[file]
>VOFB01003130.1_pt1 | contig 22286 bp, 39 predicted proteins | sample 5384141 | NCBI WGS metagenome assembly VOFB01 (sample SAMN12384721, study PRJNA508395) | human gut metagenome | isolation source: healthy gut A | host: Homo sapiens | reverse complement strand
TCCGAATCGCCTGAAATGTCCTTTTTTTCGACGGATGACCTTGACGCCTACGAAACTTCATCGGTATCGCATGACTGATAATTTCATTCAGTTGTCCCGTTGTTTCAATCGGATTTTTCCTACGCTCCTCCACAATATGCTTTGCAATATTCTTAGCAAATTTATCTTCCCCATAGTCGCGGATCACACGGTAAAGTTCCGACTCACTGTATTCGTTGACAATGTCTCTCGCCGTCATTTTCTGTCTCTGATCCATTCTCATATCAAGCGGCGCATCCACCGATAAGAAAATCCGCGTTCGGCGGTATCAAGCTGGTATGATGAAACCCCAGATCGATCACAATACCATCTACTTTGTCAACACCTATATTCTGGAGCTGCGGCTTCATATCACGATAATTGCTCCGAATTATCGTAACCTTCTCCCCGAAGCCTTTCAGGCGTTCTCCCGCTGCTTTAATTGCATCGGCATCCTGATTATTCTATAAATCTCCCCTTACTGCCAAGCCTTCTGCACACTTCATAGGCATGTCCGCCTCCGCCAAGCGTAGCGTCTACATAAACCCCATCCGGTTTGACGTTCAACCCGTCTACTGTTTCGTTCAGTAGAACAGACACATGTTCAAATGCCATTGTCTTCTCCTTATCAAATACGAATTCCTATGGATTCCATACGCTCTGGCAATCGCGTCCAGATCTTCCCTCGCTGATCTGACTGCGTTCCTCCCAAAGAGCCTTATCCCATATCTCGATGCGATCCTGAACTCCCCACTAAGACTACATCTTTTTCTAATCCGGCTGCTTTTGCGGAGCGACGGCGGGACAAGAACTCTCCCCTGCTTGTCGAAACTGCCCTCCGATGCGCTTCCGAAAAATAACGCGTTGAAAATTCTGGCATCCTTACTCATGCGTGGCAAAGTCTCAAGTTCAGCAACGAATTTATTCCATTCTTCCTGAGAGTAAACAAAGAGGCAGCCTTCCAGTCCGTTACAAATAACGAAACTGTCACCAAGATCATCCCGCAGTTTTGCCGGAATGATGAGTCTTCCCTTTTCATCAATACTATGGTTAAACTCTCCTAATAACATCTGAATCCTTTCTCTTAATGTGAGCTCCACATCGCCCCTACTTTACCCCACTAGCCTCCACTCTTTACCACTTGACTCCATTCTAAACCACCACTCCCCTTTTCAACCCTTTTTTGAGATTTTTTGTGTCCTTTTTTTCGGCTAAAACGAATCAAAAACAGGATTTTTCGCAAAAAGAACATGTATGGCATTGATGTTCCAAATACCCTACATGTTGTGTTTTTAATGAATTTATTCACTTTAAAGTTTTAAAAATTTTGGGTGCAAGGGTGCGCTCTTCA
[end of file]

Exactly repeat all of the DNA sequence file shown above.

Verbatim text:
>VOFB01003130.1_pt1 | contig 22286 bp, 39 predicted proteins | sample 5384141 | NCBI WGS metagenome assembly VOFB01 (sample SAMN12384721, study PRJNA508395) | human gut metagenome | isolation source: healthy gut A | host: Homo sapiens | reverse complement strand
TCCGAATCGCCTGAAATGTCCTTTTTTTCGACGGATGACCTTGACGCCTACGAAACTTCATCGGTATCGCATGACTGATAATTTCATTCAGTTGTCCCGTTGTTTCAATCGGATTTTTCCTACGCTCCTCCACAATATGCTTTGCAATATTCTTAGCAAATTTATCTTCCCCATAGTCGCGGATCACACGGTAAAGTTCCGACTCACTGTATTCGTTGACAATGTCTCTCGCCGTCATTTTCTGTCTCTGATCCATTCTCATATCAAGCGGCGCATCCACCGATAAGAAAATCCGCGTTCGGCGGTATCAAGCTGGTATGATGAAACCCCAGATCGATCACAATACCATCTACTTTGTCAACACCTATATTCTGGAGCTGCGGCTTCATATCACGATAATTGCTCCGAATTATCGTAACCTTCTCCCCGAAGCCTTTCAGGCGTTCTCCCGCTGCTTTAATTGCATCGGCATCCTGATTATTCTATAAATCTCCCCTTACTGCCAAGCCTTCTGCACACTTCATAGGCATGTCCGCCTCCGCCAAGCGTAGCGTCTACATAAACCCCATCCGGTTTGACGTTCAACCCGTCTACTGTTTCGTTCAGTAGAACAGACACATGTTCAAATGCCATTGTCTTCTCCTTATCAAATACGAATTCCTATGGATTCCATACGCTCTGGCAATCGCGTCCAGATCTTCCCTCGCTGATCTGACTGCGTTCCTCCCAAAGAGCCTTATCCCATATCTCGATGCGATCCTGAACTCCCCACTAAGACTACATCTTTTTCTAATCCGGCTGCTTTTGCGGAGCGACGGCGGGACAAGAACTCTCCCCTGCTTGTCGAAACTGCCCTCCGATGCGCTTCCGAAAAATAACGCGTTGAAAATTCTGGCATCCTTACTCATGCGTGGCAAAGTCTCAAGTTCAGCAACGAATTTATTCCATTCTTCCTGAGAGTAAACAAAGAGGCAGCCTTCCAGTCCGTTACAAATAACGAAACTGTCACCAAGATCATCCCGCAGTTTTGCCGGAATGATGAGTCTTCCCTTTTCATCAATACTATGGTTAAACTCTCCTAATAACATCTGAATCCTTTCTCTTAATGTGAGCTCCACATCGCCCCTACTTTACCCCACTAGCCTCCACTCTTTACCACTTGACTCCATTCTAAACCACCACTCCCCTTTTCAACCCTTTTTTGAGATTTTTTGTGTCCTTTTTTTCGGCTAAAACGAATCAAAAACAGGATTTTTCGCAAAAAGAACATGTATGGCATTGATGTTCCAAATACCCTACATGTTGTGTTTTTAATGAATTTATTCACTTTAAAGTTTTAAAAATTTTGGGTGCAAGGGTGCGCTCTTCA